Sadly, as I mentioned earlier, research shows that evangelical Christians are some of the Americans who are most upset about these newcomers. I’m not at all presuming there aren’t significant concerns with our country’s immigration legislation (or the lack thereof). But out of all people in our country, shouldn’t followers of Jesus be first to rejoice that, in a very real sense, God is bringing multitudes who have been far from him near to us in order that we might share the good news about Jesus with them?

Indeed, Acts 17:26–27 is true: God is sovereignly orchestrating the movement of people from different nations—immigrants and refugees alike—so that they might find Jesus.

But take my word, if you share this truth from God’s Word, no matter how many times you explain that you’re not advocating for particular political positions on immigration or refugees, you will be labeled a leftist whose ideology is harmful to the future of our country. It’s astonishing how zeal for our nation—and even specific political policies in it—overpowers passion to share the gospel with people God is bringing to us from other nations.

Leverage Your Life: Throughout my years as a pastor, I have seen so many good people resist any call to spread the gospel in other countries. We have enough needs and problems here, some say, so we should just focus on our country. And to be clear, the Bible never teaches that all Christians should pack their bags and move to another country. But in a world where billions don’t even have access to the gospel, surely God is calling a lot more of us to go to them. And even if we don’t go, biblically he’s calling all of us to be a part of helping spread the gospel to them.

There is an adversary in this world who doesn’t want the gospel to go to all the nations. He wants as many souls as possible in hell, and he is diabolically committed to keeping the nations from hearing about the kingdom of heaven. I use this language with great intentionality and solemnity. Again, we’re talking about more than 3,200,000,000 people (and increasing every day) who are separated from God by their sin, who are on a road that leads to an eternal hell, and who can’t be saved from this fate unless they hear and believe the gospel. God, help us feel the weight of this reality. Why are we not talking about unreached people all the time in our lives, families, and churches today?

Why are we not praying, giving, going, sending, and sacrificing in every way we can to spread the gospel among all the nations? We certainly wouldn’t say this out loud, but could it be that we’ve grown accustomed to a church culture in our country that seems pretty content with turning a blind eye and a deaf ear to billions of people on their way to hell who have never even heard the truth about how to go to heaven? In other words, Could it be that we have actually become comfortable with missing the heart of Christ?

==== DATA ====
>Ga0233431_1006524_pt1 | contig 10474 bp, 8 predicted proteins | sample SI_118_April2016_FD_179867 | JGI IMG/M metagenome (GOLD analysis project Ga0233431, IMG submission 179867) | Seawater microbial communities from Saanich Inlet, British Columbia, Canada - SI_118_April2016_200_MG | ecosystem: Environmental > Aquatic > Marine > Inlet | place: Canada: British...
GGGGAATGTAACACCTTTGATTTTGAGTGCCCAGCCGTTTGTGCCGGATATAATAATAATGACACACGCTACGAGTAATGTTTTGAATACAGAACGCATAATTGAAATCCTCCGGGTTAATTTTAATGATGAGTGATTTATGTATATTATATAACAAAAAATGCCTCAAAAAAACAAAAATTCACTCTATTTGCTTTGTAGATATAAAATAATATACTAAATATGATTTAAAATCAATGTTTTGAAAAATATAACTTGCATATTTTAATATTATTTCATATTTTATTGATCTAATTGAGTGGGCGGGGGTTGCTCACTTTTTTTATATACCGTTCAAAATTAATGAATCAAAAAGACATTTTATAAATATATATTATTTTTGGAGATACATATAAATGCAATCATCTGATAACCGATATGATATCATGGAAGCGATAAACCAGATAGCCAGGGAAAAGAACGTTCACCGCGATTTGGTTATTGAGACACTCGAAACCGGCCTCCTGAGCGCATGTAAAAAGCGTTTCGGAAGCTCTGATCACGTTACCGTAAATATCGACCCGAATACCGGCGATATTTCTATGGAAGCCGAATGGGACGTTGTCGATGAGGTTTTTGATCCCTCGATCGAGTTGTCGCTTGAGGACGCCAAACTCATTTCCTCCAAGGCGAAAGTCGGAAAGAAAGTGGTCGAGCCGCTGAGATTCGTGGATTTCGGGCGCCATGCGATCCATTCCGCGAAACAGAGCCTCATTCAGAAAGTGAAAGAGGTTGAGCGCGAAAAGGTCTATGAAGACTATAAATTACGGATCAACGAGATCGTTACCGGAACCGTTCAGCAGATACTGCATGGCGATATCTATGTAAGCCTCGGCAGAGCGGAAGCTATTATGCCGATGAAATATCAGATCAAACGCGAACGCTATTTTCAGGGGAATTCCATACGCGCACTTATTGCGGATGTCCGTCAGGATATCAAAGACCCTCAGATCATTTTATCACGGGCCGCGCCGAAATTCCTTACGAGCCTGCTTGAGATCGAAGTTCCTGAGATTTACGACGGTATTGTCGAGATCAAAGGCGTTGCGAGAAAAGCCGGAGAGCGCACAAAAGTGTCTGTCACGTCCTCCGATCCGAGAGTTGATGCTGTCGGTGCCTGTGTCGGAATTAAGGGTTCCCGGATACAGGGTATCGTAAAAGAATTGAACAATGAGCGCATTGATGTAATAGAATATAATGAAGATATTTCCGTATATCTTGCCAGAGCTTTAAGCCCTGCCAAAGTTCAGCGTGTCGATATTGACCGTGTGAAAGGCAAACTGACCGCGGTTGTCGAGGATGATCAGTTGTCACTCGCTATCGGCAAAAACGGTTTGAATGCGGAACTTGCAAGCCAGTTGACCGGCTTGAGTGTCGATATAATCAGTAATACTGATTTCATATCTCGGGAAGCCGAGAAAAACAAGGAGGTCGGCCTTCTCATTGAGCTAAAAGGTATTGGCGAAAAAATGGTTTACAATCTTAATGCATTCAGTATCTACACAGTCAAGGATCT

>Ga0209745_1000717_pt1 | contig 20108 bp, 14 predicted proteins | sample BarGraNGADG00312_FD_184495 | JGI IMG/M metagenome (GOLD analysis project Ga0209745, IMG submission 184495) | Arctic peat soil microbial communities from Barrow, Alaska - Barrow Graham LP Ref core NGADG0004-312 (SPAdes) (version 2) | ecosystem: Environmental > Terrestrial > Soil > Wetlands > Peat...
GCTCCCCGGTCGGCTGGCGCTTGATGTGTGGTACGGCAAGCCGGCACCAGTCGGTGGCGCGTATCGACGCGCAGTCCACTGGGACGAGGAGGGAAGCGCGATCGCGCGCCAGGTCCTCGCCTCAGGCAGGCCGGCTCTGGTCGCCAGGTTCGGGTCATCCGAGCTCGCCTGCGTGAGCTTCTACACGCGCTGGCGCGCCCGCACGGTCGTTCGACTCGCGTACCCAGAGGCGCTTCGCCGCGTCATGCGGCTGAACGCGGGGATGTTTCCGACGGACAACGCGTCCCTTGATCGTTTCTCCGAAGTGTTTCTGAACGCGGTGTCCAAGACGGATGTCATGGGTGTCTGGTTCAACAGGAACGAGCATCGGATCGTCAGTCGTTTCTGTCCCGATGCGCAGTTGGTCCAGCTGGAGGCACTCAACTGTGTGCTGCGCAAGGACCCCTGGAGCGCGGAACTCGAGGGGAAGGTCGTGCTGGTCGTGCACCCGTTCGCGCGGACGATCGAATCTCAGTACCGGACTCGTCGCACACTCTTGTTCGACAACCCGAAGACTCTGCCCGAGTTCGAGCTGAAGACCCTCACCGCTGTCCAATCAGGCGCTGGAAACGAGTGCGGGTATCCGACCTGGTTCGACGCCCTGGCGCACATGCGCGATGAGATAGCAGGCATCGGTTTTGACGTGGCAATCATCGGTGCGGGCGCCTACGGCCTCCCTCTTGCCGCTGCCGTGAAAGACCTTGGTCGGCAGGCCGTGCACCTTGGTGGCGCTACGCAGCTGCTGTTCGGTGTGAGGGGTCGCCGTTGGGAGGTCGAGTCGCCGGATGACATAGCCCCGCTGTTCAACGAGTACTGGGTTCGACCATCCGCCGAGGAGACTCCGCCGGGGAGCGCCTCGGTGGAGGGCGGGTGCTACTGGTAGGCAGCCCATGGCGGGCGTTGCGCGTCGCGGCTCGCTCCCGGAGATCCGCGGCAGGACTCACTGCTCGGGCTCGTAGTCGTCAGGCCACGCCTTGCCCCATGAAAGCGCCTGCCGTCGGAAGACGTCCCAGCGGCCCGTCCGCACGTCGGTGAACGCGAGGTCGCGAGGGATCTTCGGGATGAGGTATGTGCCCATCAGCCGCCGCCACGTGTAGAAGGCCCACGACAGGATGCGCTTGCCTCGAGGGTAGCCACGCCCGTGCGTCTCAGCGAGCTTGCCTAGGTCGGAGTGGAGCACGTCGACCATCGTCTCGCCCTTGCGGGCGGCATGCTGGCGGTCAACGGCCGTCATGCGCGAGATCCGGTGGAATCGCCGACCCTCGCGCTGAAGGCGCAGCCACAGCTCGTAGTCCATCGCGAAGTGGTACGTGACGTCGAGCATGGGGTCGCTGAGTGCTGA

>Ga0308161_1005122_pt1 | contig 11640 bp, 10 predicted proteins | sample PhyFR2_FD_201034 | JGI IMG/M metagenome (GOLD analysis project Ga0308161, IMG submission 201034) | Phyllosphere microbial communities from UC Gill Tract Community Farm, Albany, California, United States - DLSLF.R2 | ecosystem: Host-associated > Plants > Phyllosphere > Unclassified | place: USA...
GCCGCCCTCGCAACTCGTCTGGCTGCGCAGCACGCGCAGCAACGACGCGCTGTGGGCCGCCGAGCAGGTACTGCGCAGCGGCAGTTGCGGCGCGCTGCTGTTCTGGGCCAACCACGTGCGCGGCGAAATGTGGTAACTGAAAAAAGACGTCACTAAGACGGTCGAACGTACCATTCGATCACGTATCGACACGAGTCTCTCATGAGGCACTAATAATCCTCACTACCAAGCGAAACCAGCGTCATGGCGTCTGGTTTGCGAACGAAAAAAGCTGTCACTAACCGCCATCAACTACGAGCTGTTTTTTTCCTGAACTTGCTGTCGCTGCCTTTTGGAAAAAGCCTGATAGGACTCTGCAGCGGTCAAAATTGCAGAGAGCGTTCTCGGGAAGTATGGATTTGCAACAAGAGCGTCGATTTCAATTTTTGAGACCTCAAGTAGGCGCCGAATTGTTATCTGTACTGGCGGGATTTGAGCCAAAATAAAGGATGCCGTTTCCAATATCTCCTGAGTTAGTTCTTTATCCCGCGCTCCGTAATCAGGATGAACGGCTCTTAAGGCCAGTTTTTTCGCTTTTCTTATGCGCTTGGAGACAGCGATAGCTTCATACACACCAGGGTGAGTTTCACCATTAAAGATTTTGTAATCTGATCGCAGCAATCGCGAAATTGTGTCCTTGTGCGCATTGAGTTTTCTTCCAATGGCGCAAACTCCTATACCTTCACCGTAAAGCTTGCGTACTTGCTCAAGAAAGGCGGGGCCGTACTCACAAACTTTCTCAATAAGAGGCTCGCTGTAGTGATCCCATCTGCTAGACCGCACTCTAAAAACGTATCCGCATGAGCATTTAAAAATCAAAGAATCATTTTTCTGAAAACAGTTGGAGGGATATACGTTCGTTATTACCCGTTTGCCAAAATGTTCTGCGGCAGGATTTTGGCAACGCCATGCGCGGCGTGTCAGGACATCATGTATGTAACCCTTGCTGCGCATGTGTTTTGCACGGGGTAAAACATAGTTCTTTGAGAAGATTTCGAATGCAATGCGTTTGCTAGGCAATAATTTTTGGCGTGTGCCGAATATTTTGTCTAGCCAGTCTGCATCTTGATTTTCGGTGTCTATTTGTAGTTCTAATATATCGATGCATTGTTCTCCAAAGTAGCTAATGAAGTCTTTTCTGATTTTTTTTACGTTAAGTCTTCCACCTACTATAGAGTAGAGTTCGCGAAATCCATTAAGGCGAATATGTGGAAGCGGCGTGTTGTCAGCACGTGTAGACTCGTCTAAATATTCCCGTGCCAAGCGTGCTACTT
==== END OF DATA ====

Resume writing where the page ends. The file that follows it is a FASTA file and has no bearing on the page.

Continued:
And of course we’re divided. Wouldn’t our discussions—and our perspectives on disagreements—change in the church if we collectively took the time to look into the faces of suffering refugees in Syria and starving families in Sudan who are on a road that leads to eternal suffering and have never heard how Jesus wants them to have eternal life? Wouldn’t we be less inclined to fight one another and more inclined to fight for them?

Why is a teenage member of a cult—a cult with a counterfeit and condemning gospel—more excited about and committed to going to the nations than Christians are, even though we have the true gospel of Jesus Christ? And why are we as the church—the true bride of Christ—not raising up the next generation with the expectation that they will take the gospel to the nations as we passionately cheer them on?

I think about all the students I spend time with in our church and on college campuses. Many tell me that the greatest hindrance to taking the gospel to the nations is actually their Christian parents. Parents are telling children to study, practice sports, and learn instruments, and we’re overseeing hours upon hours of their days in front of screens. We prioritize taking them all over the place for all kinds of activities, telling them they need a good education so they can get a good degree, find a good job, make good money, and have a good family with a good retirement. These aren’t unworthy concerns. But in the middle of it all, we need to ask a more significant question: How are we training the next generation to accomplish the Great Commission?

Or consider potentially more significant questions than that: Are parents and other adults, young and old alike, showing the next generation what commitment to the Great Commission looks like in action? Do today’s students see in their dads and moms, and men and women around them in church, a zeal for God’s glory and love for all people, including those who might be perceived as enemies? Do they see modeled before them an all-consuming passion and vision for the proclamation of the gospel in all nations? Because this is the vision of Christianity we see in the Bible, and it’s totally different from the vision being cast in our country.